Truly, the spirit, passion and legacy of Teejay touched everyone that day, and will continue to do so in the next Spike for Hope seasons to come.

About Spike for Hope
Spike for Hope started out as a passion project of Teejay Cruz and Abigail Arcangel, who shared the bond of having parents battle with cancer. Cruz was the first volunteer to organize a volleyball league to raise funds and awareness for Make-A-Wish Philippines, where Arcangel volunteered. Cruz truly believed in, loved and embraced the mission of the foundation to transform lives of children, one wish at a time.

Since 2016, Spike for Hope has finished six seasons and has granted over 70 wishes of children with critical illnesses.

For more information about upcoming tournaments, follow Spike for Hope on Facebook.

About Make-A-Wish® Philippines
Make-A-Wish Philippines is the first and only non-profit wish-granting foundation in the country and an affiliate of Make-A-Wish® International, the largest wish-granting organization in the world. The Foundation grants the wishes of children with critical illnesses to transform their lives with hope, strength and joy.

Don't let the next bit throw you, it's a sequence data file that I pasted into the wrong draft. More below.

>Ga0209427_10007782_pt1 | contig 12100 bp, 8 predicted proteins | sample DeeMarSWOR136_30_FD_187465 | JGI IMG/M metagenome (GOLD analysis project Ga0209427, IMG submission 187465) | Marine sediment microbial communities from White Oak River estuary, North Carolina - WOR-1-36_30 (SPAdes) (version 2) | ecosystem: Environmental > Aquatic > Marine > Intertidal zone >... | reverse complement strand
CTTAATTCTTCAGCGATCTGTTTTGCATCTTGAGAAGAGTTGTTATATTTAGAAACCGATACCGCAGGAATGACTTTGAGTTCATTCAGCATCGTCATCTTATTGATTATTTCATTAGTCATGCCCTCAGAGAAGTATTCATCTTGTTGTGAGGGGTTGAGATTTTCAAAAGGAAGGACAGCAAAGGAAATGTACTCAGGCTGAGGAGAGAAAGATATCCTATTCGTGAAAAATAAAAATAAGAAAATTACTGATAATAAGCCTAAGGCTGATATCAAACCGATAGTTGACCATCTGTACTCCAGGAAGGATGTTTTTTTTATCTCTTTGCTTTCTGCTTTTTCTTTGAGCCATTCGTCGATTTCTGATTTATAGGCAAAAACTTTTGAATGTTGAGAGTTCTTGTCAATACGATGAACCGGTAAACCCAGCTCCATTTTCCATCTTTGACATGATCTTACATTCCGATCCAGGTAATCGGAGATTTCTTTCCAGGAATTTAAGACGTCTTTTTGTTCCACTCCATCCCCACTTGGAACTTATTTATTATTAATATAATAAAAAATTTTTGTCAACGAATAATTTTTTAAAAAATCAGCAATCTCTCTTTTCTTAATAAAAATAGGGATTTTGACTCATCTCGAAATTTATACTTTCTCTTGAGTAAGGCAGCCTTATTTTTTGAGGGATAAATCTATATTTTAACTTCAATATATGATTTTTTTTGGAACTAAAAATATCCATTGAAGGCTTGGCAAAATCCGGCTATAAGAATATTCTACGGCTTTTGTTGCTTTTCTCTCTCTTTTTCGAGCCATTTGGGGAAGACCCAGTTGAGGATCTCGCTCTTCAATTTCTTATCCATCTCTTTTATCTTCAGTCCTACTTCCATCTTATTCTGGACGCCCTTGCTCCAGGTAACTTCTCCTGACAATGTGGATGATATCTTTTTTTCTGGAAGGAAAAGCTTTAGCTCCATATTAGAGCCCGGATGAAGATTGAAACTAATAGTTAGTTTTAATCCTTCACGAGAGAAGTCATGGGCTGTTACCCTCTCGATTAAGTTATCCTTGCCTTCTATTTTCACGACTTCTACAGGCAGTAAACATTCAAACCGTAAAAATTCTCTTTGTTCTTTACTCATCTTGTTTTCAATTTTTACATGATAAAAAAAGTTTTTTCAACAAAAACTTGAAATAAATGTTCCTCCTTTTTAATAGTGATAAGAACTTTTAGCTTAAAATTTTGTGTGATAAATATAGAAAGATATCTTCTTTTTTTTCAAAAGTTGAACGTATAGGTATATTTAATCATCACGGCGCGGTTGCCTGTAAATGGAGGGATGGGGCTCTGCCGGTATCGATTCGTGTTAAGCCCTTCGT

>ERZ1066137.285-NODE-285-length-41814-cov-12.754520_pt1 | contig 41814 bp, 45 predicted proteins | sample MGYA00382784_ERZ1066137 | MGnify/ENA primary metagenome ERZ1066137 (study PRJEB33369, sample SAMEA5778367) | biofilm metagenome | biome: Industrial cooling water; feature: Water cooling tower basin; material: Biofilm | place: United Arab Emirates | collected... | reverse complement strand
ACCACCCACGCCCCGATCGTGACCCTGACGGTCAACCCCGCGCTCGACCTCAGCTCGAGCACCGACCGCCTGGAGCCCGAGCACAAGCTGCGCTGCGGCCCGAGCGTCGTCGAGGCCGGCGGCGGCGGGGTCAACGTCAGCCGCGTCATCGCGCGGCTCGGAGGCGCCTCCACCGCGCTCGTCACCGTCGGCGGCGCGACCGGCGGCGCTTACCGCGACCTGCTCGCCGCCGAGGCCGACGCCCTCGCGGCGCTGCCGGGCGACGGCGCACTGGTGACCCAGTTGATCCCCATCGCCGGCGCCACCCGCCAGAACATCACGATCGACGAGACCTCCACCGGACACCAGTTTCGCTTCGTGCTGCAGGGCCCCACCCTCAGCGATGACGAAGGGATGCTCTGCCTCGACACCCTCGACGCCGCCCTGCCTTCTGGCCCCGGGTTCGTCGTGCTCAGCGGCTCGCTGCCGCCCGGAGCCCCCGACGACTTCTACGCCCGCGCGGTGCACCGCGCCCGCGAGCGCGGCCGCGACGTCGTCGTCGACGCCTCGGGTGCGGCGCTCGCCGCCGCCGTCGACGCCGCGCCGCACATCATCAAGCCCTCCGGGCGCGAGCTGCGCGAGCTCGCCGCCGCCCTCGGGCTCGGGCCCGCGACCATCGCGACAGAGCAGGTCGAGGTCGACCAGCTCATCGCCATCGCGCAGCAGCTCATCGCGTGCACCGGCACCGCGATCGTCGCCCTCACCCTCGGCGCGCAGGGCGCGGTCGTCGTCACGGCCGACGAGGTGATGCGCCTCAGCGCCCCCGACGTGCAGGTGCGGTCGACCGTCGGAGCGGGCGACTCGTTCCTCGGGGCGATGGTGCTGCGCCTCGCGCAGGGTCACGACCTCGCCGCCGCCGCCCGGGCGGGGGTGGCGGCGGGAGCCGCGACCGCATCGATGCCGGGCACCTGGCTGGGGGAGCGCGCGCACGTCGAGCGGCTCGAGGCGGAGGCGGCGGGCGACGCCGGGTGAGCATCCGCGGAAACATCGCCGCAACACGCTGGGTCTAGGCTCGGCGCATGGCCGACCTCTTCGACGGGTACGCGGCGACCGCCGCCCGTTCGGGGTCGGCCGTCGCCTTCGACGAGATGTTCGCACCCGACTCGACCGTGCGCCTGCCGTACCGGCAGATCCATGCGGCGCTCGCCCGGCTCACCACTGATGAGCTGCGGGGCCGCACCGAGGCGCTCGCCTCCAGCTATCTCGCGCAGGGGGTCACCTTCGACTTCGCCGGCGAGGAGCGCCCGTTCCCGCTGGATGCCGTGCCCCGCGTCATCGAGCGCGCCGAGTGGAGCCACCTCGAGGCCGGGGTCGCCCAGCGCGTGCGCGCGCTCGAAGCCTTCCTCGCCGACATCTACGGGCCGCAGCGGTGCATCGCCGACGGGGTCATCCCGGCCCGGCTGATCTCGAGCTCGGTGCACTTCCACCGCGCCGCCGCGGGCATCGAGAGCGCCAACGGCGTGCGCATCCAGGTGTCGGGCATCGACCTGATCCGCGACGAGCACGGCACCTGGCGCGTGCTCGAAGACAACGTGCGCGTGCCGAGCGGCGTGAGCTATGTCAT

When children are battling a critical illness, so much of normal childhood is taken away from them — it is exhausting, both emotionally and physically. A wish is something that gives children the opportunity to look outside their illness — it restores a sense of childhood back to the child and normalcy back to the family. Research shows, and physicians agree, that wishes can help improve a child’s quality of life and produce better health outcomes.
Since 2000, Make-A-Wish Philippines has granted over 3,000 life-changing wishes in the country.

For more about Make-A-Wish Foundation Philippines, visit www.makeawish.org.ph and follow Make-A-Wish Philippines on Facebook/Instagram @makeawishph on Twitter